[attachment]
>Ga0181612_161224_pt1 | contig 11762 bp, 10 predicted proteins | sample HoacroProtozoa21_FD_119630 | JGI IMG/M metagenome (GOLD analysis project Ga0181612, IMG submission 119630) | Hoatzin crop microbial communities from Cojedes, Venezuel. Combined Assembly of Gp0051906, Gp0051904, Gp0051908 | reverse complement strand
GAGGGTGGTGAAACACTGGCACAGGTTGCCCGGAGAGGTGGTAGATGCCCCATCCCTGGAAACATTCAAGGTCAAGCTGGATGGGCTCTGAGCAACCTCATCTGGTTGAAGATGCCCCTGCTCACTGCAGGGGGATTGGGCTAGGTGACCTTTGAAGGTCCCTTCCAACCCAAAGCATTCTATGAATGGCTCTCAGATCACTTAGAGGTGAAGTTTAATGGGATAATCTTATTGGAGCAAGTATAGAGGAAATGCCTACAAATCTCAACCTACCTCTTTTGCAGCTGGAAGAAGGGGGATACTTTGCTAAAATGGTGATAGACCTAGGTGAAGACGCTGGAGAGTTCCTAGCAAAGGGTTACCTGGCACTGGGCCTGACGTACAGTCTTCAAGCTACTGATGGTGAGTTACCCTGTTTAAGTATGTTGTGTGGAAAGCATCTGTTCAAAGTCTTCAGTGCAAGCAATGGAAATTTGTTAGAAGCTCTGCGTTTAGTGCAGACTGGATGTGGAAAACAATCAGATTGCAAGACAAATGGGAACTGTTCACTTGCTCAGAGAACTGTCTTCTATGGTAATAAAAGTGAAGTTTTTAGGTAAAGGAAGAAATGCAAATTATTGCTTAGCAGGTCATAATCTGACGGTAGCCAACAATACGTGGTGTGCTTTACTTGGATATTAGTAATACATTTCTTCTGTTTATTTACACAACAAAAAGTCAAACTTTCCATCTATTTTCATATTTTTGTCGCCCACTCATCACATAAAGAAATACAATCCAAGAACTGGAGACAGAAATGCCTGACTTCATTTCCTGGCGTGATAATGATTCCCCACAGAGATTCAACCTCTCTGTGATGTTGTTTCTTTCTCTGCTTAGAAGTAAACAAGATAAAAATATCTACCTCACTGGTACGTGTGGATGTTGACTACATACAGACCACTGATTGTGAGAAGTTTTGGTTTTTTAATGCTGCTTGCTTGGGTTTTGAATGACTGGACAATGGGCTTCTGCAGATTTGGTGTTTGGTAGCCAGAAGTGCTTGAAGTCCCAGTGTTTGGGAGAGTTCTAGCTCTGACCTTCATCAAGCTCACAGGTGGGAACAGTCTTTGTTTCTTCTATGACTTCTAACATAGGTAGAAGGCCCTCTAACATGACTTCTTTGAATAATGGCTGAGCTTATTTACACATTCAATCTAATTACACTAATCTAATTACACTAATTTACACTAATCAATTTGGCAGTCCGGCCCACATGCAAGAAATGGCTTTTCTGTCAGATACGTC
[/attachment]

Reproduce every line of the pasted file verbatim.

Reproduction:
>Ga0181612_161224_pt1 | contig 11762 bp, 10 predicted proteins | sample HoacroProtozoa21_FD_119630 | JGI IMG/M metagenome (GOLD analysis project Ga0181612, IMG submission 119630) | Hoatzin crop microbial communities from Cojedes, Venezuel. Combined Assembly of Gp0051906, Gp0051904, Gp0051908 | reverse complement strand
GAGGGTGGTGAAACACTGGCACAGGTTGCCCGGAGAGGTGGTAGATGCCCCATCCCTGGAAACATTCAAGGTCAAGCTGGATGGGCTCTGAGCAACCTCATCTGGTTGAAGATGCCCCTGCTCACTGCAGGGGGATTGGGCTAGGTGACCTTTGAAGGTCCCTTCCAACCCAAAGCATTCTATGAATGGCTCTCAGATCACTTAGAGGTGAAGTTTAATGGGATAATCTTATTGGAGCAAGTATAGAGGAAATGCCTACAAATCTCAACCTACCTCTTTTGCAGCTGGAAGAAGGGGGATACTTTGCTAAAATGGTGATAGACCTAGGTGAAGACGCTGGAGAGTTCCTAGCAAAGGGTTACCTGGCACTGGGCCTGACGTACAGTCTTCAAGCTACTGATGGTGAGTTACCCTGTTTAAGTATGTTGTGTGGAAAGCATCTGTTCAAAGTCTTCAGTGCAAGCAATGGAAATTTGTTAGAAGCTCTGCGTTTAGTGCAGACTGGATGTGGAAAACAATCAGATTGCAAGACAAATGGGAACTGTTCACTTGCTCAGAGAACTGTCTTCTATGGTAATAAAAGTGAAGTTTTTAGGTAAAGGAAGAAATGCAAATTATTGCTTAGCAGGTCATAATCTGACGGTAGCCAACAATACGTGGTGTGCTTTACTTGGATATTAGTAATACATTTCTTCTGTTTATTTACACAACAAAAAGTCAAACTTTCCATCTATTTTCATATTTTTGTCGCCCACTCATCACATAAAGAAATACAATCCAAGAACTGGAGACAGAAATGCCTGACTTCATTTCCTGGCGTGATAATGATTCCCCACAGAGATTCAACCTCTCTGTGATGTTGTTTCTTTCTCTGCTTAGAAGTAAACAAGATAAAAATATCTACCTCACTGGTACGTGTGGATGTTGACTACATACAGACCACTGATTGTGAGAAGTTTTGGTTTTTTAATGCTGCTTGCTTGGGTTTTGAATGACTGGACAATGGGCTTCTGCAGATTTGGTGTTTGGTAGCCAGAAGTGCTTGAAGTCCCAGTGTTTGGGAGAGTTCTAGCTCTGACCTTCATCAAGCTCACAGGTGGGAACAGTCTTTGTTTCTTCTATGACTTCTAACATAGGTAGAAGGCCCTCTAACATGACTTCTTTGAATAATGGCTGAGCTTATTTACACATTCAATCTAATTACACTAATCTAATTACACTAATTTACACTAATCAATTTGGCAGTCCGGCCCACATGCAAGAAATGGCTTTTCTGTCAGATACGTC